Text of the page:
While economists and markets savants worry over the inflation
potential they see as inherent in the dramatic growth of aggregate
Federal Reaserve Bank credit, the Fed continues to battle a
decline in the broad based measure of credit driven liquidity as
adjusted for inflation. To counterract the continued unwinding of
private sector credit, the Fed has had to expand Fed credit and the
monetary base to provide sufficient monetary liquidity to support
The basics I look at to determine rate setting are now running about
70% in favor of leaving the 0.0 - 0.25% Fed Funds rate unchanged.
Over most of 2009, these measures were 100% in favor of not
changing the ZIRP. The breadth of the recovery in manufacturing
has improved substantially and is strong now. However, the system
operating rate remains very low. Moreover, short term business
credit demand continues to run off. My short term business credit
supply /demand pressure gauge is weak. With a reading of less than
-10 heralding a large imbalance in favor of supply, the gauge is just
shy of -12. It can be risky, disruptive and difficult to shrink reserves
when credit demand is falling, and I think the Fed would prefer to
see short term business loan demand turn up before tightening.
With over $1 tril. in excess reserves on hand, the Fed is apparently
considering targeting the rate it pays on such reserves (now 0.25%).
It is also considering a term structure for these reserves to
manage them better as the economy recovers further and as credit
The system continues to contract, with total footings off 3.6% yr/yr.
With an expected ongoing run off of business C&I loans, bank
system liquidity has improved markedly. This had to happen to
put the banks in better shape to lend going forward, and there is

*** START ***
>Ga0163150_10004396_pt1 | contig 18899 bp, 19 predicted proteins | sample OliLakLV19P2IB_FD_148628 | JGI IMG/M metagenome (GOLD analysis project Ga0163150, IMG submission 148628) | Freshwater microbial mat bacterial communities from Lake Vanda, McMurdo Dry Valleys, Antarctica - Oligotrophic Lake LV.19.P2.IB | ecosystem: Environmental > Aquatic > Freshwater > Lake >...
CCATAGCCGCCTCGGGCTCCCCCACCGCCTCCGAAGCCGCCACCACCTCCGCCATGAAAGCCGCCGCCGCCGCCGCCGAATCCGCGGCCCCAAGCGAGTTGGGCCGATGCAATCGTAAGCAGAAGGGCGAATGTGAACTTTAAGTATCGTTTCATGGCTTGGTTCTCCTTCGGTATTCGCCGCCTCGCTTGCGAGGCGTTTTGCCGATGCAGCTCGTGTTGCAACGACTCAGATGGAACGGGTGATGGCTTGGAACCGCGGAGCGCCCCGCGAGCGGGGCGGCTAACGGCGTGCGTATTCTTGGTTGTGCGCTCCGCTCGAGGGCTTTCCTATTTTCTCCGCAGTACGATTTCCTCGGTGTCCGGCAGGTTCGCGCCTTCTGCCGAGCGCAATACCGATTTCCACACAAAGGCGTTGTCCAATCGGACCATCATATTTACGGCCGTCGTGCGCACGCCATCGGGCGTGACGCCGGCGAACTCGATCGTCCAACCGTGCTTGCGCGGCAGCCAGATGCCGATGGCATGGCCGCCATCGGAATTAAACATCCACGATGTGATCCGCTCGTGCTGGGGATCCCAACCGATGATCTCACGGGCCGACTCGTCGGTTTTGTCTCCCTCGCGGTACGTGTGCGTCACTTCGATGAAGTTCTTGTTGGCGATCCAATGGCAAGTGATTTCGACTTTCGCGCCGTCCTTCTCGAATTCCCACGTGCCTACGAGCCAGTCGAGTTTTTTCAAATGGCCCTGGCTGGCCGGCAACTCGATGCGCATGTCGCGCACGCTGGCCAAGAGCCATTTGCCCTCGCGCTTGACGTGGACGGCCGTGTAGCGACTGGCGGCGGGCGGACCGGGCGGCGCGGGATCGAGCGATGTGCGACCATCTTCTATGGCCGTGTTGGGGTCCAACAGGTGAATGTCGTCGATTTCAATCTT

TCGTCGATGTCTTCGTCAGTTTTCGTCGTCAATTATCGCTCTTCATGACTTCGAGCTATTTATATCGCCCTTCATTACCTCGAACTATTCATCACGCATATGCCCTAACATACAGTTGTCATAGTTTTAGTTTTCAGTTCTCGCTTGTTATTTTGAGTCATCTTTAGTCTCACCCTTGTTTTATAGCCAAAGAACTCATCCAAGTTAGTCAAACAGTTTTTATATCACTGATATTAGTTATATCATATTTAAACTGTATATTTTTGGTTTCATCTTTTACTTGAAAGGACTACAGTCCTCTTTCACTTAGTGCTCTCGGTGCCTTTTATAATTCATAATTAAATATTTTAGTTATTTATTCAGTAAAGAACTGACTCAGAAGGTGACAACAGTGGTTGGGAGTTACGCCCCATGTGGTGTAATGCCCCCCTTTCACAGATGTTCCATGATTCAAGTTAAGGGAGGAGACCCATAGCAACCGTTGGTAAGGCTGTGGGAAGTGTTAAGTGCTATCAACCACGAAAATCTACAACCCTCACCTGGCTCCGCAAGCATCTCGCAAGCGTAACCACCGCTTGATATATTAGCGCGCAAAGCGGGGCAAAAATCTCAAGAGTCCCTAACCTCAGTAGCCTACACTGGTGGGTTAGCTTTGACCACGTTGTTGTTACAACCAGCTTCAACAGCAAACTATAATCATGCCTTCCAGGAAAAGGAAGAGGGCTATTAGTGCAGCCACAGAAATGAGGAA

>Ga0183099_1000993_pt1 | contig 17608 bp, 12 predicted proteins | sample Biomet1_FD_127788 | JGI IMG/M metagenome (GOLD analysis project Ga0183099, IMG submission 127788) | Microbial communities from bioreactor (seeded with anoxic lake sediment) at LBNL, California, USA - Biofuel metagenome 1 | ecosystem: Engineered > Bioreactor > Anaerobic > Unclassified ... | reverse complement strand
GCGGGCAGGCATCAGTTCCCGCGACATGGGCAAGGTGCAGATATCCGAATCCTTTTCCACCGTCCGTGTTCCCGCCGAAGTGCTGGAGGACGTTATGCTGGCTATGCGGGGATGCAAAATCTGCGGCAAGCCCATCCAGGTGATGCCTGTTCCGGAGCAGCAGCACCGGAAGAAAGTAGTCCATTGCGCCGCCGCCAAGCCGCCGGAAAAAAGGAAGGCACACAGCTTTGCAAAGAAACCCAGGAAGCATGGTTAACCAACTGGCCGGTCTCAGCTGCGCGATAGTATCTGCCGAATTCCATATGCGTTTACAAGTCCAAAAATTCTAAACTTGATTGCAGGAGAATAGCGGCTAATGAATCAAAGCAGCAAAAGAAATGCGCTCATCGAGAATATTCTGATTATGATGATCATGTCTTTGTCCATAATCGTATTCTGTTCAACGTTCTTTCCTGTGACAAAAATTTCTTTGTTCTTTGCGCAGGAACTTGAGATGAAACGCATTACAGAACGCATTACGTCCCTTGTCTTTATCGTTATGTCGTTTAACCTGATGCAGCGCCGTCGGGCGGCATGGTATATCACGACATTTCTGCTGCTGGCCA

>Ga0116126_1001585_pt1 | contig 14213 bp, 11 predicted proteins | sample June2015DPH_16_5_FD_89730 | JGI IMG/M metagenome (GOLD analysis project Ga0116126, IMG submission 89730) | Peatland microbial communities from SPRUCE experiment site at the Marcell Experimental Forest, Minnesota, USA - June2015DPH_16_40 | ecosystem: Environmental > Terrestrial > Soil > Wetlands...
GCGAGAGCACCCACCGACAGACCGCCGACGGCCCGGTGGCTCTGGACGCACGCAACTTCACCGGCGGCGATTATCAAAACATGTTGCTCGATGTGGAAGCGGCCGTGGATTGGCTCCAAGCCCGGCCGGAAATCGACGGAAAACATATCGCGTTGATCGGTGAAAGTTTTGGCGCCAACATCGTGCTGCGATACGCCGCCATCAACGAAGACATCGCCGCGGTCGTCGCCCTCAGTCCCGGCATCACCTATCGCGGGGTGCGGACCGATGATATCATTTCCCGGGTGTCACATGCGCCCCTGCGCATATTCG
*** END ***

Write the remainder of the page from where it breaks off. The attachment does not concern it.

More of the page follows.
no sign yet that liquidity improvement has peaked. Higher fees,
trading profits and a slowing in the growth of the loan loss reserve
account is allowing some improvement in capital position.
How About Benny?
Whoever or whatever you are in the world, you can be replaced.
With one third of the senate set to stand for re-election in 2010,
and with an angry electorate in evidence, some senators will feel
compelled to denounce Bernanke and not vote to re-confirm him.
All well and good. He deserves to get his nose rubbed in it for
lax regulation. But, Sens. Reid and McConnell best get their counts
right, because not re-confirming Benny would create a bad vibe
concerning the independence and integrity of the Fed.
- Peter Richardson
- Retired chief investment officer and former NYSE firm partner with 50 plus years experience in field as analyst / economist, portfolio manager / trader, and CIO who has superb track record with multi $billion equities and fixed income portfolios. Advanced degrees, CFA. Having done much professional writing as a young guy, I now have a cryptic style. 40 years down on and around The Street confirms: CAVEAT EMPTOR IN SPADES !!!